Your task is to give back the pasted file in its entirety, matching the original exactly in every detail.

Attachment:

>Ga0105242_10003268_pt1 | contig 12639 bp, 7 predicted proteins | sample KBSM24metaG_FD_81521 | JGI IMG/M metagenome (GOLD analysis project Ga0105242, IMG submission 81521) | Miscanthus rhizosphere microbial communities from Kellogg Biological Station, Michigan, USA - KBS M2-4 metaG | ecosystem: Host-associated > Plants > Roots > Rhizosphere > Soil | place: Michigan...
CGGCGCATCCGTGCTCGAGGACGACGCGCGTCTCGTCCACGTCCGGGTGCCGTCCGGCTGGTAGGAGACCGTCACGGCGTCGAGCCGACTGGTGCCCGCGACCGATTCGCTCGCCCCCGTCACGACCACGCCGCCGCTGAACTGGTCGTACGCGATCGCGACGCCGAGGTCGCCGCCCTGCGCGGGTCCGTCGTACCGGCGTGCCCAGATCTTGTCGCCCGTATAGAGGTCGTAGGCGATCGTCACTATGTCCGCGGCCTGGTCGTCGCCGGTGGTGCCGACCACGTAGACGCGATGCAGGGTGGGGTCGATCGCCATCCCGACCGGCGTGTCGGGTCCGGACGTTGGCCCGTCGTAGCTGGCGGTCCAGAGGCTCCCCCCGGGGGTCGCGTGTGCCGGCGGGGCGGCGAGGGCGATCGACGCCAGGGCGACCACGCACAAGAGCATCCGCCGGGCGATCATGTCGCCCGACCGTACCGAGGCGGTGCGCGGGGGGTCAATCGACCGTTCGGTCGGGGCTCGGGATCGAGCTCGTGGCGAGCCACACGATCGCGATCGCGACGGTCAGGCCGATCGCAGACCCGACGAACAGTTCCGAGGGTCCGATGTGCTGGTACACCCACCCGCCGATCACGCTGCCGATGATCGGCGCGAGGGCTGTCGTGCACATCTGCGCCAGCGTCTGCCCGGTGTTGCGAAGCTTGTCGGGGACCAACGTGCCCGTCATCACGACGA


>Ga0105242_10003268_pt1 | contig 12639 bp, 7 predicted proteins | sample KBSM24metaG_FD_81521 | JGI IMG/M metagenome (GOLD analysis project Ga0105242, IMG submission 81521) | Miscanthus rhizosphere microbial communities from Kellogg Biological Station, Michigan, USA - KBS M2-4 metaG | ecosystem: Host-associated > Plants > Roots > Rhizosphere > Soil | place: Michigan...
CGGCGCATCCGTGCTCGAGGACGACGCGCGTCTCGTCCACGTCCGGGTGCCGTCCGGCTGGTAGGAGACCGTCACGGCGTCGAGCCGACTGGTGCCCGCGACCGATTCGCTCGCCCCCGTCACGACCACGCCGCCGCTGAACTGGTCGTACGCGATCGCGACGCCGAGGTCGCCGCCCTGCGCGGGTCCGTCGTACCGGCGTGCCCAGATCTTGTCGCCCGTATAGAGGTCGTAGGCGATCGTCACTATGTCCGCGGCCTGGTCGTCGCCGGTGGTGCCGACCACGTAGACGCGATGCAGGGTGGGGTCGATCGCCATCCCGACCGGCGTGTCGGGTCCGGACGTTGGCCCGTCGTAGCTGGCGGTCCAGAGGCTCCCCCCGGGGGTCGCGTGTGCCGGCGGGGCGGCGAGGGCGATCGACGCCAGGGCGACCACGCACAAGAGCATCCGCCGGGCGATCATGTCGCCCGACCGTACCGAGGCGGTGCGCGGGGGGTCAATCGACCGTTCGGTCGGGGCTCGGGATCGAGCTCGTGGCGAGCCACACGATCGCGATCGCGACGGTCAGGCCGATCGCAGACCCGACGAACAGTTCCGAGGGTCCGATGTGCTGGTACACCCACCCGCCGATCACGCTGCCGATGATCGGCGCGAGGGCTGTCGTGCACATCTGCGCCAGCGTCTGCCCGGTGTTGCGAAGCTTGTCGGGGACCAACGTGCCCGTCATCACGACGA